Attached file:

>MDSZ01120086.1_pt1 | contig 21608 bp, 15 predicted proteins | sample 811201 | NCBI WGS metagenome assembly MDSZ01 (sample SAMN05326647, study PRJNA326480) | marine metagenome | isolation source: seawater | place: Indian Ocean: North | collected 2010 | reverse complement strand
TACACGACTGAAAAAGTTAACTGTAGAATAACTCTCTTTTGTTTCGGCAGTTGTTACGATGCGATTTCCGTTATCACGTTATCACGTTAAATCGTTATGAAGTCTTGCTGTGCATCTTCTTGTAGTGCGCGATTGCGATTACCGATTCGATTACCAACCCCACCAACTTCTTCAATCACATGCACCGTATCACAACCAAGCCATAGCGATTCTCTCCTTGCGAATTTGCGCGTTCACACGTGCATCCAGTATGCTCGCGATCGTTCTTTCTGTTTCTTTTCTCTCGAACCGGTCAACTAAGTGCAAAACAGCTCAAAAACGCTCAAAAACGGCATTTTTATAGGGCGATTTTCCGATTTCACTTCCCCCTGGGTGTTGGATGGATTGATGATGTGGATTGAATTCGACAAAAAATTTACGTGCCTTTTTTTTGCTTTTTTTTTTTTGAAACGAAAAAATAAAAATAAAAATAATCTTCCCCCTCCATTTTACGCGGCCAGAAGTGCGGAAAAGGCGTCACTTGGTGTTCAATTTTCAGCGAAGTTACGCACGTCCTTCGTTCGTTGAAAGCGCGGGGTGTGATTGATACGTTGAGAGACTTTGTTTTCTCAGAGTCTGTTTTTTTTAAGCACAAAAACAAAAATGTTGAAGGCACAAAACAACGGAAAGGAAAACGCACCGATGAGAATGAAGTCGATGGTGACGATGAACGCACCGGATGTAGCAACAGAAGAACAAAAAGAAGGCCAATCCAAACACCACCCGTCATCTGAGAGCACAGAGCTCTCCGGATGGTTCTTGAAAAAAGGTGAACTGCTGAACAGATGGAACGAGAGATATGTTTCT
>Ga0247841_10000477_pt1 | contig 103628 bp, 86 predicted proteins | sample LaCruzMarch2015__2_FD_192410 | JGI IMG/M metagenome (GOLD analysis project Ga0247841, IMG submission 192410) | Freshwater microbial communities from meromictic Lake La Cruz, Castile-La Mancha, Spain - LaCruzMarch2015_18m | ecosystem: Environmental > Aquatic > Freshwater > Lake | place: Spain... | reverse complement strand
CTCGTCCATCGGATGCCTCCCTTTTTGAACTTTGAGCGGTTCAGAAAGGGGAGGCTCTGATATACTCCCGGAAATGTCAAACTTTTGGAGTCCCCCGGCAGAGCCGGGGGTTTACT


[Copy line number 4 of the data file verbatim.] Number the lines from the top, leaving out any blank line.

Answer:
CTCGTCCATCGGATGCCTCCCTTTTTGAACTTTGAGCGGTTCAGAAAGGGGAGGCTCTGATATACTCCCGGAAATGTCAAACTTTTGGAGTCCCCCGGCAGAGCCGGGGGTTTACT